Complaints in Colombia over Prince Charles plaque
A plaque unveiled by the Prince of Wales in the Colombian coastal city of Cartagena has drawn complaints over its reference to a siege on the city by a British admiral and his troops in 1741.
Admiral Edward Vernon was defeated after two months of confrontation.
Local journalists and writers said the plaque glorified colonial warfare and commemorated an attack by invaders whom they described as "English pirates".
A city spokesman said the plaque was aimed at attracting English tourists.
But locals also questioned why no public consultation had taken place.
Oscar Collazos, who lives in Cartagena, said through social media the plaque "paid homage to fallen English pirates, God save our city!".
One tourist guide, Hernando Marrugo, interviewed in a local newspaper, said: "The mayor has a nerve to commemorate the deaths of 10,000 English troops in 1741.
"These men intended taking Cartagena and massacring our ancestors. It makes me feel bad showing the plaque to the tourists."
But a member of the body which manages Cartagena's historic centre, Sabas Pretelt de la Vega, told local paper El Heraldo: "We are not only paying homage to the fallen English troops but also to the people of Cartagena who lost their lives."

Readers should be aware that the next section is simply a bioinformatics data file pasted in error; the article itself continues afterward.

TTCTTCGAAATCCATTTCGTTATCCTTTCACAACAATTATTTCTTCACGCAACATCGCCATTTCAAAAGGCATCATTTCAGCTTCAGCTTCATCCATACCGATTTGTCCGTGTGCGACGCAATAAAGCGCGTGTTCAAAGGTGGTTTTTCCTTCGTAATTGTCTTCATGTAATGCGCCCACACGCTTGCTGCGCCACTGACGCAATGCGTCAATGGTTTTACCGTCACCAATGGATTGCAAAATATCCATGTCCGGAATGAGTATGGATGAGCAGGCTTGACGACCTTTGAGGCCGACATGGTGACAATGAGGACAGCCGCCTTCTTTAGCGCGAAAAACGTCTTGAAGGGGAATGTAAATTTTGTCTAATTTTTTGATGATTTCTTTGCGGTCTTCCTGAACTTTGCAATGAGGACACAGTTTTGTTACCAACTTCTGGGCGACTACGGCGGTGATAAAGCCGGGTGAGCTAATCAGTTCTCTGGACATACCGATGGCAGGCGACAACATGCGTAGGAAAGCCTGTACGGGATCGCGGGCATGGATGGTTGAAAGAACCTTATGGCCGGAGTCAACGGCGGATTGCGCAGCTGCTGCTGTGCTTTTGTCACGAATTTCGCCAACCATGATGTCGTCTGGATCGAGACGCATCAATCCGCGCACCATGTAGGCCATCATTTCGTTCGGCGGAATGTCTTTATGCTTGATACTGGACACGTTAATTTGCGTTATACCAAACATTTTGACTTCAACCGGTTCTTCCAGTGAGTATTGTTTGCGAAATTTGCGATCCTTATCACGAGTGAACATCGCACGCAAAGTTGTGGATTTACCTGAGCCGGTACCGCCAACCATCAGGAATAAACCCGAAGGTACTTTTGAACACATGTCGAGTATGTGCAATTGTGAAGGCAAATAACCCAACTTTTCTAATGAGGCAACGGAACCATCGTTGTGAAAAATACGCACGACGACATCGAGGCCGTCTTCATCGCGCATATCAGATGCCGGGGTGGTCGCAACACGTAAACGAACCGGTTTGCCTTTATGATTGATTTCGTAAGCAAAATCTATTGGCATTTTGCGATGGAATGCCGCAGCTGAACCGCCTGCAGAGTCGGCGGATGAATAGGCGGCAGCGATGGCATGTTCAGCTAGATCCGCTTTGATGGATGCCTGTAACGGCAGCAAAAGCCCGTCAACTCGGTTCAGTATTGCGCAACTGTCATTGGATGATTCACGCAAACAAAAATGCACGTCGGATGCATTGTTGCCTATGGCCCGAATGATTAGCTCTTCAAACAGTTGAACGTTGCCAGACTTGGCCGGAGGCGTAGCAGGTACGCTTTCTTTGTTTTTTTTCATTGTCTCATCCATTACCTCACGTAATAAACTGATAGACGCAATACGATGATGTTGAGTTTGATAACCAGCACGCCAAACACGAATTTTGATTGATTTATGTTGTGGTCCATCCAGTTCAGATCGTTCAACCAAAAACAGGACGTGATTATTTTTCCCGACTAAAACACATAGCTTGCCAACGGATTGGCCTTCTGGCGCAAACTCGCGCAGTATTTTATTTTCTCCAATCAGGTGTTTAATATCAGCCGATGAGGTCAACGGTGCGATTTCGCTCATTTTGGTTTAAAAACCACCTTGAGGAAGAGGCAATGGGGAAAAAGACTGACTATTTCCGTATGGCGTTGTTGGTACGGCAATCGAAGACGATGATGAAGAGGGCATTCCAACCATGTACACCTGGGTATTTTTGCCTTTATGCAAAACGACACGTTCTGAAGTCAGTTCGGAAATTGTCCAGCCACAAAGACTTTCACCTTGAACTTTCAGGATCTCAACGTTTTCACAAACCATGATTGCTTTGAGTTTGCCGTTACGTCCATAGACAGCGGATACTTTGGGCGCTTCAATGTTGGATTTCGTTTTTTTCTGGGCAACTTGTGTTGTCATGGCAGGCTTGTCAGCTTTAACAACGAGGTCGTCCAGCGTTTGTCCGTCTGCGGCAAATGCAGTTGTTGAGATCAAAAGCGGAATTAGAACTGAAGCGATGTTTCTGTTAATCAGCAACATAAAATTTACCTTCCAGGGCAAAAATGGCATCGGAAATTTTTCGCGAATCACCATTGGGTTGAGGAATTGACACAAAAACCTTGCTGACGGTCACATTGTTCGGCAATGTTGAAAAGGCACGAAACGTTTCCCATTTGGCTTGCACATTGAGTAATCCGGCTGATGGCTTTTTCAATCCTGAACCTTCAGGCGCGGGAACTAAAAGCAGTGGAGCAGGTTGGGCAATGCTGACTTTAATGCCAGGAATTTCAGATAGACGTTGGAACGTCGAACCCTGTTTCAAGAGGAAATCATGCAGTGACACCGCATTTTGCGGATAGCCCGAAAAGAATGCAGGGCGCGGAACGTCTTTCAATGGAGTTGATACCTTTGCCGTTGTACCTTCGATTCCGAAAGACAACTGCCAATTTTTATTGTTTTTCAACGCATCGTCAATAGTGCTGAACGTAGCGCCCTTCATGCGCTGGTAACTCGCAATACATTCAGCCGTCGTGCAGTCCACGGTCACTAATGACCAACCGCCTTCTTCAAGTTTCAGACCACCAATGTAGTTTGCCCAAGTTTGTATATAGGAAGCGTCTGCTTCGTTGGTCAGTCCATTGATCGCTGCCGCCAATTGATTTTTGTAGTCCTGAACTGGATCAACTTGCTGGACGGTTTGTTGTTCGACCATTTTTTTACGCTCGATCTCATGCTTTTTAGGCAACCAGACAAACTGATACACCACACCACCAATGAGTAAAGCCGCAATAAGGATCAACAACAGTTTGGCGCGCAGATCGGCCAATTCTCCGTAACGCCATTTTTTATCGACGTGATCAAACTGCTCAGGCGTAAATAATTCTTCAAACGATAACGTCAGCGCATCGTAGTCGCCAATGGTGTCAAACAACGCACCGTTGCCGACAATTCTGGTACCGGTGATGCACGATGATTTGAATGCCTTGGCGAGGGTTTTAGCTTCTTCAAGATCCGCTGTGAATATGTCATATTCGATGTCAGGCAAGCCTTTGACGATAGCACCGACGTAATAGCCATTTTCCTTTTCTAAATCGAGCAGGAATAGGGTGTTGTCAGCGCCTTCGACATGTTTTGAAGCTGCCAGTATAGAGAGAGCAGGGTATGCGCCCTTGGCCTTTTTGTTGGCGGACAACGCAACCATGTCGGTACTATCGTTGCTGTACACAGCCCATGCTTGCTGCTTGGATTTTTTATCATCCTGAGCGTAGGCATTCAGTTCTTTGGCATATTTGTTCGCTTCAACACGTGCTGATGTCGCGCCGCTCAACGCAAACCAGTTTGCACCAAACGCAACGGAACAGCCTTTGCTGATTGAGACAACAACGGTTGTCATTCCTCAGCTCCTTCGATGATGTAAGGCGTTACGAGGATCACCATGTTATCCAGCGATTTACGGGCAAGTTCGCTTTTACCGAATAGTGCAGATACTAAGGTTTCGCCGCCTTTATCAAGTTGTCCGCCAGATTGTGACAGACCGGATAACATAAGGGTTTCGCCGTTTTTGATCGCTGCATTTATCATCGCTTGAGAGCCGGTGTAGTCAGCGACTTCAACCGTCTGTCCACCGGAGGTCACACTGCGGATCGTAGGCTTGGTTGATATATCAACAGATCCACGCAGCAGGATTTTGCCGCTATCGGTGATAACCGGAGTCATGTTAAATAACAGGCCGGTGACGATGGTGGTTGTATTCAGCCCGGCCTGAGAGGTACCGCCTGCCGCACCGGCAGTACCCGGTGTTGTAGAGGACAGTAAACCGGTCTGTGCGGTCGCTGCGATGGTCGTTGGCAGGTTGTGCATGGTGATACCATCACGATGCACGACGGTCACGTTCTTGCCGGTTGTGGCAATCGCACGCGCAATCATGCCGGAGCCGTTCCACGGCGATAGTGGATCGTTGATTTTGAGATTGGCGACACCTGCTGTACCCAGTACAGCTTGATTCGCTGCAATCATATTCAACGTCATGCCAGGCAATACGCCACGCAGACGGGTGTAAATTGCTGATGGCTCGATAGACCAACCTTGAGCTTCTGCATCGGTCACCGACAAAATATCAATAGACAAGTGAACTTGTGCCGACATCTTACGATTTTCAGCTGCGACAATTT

Mr Pretelt said that many English cruise ships were visiting Cartagena so tourists could see where the historic event had taken place.
The siege took place as part of the War of Jenkins' Ear which lasted from 1739 to 1748.
The conflict between Britain and Spain was named after Captain Robert Jenkins, a merchant sailor whose ear was severed by a Spanish coastguard.
Prince Charles and the Duchess of Cornwall have begun the second stage of their Latin American tour and are now in Mexico.
The Siege of Cartagena
- Admiral Edward Vernon arrived at Cartagena on 13 March 1741
- He headed a powerful flotilla of 186 ships carrying around 28,600 troops. His orders were to take the city
- He faced Spanish opposition and some 3,600 troops
- The British retreated after about two months, after suffering heavy losses from fighting and yellow fever
- According to historians at the time, the Spanish lost most of their troops in defence of the city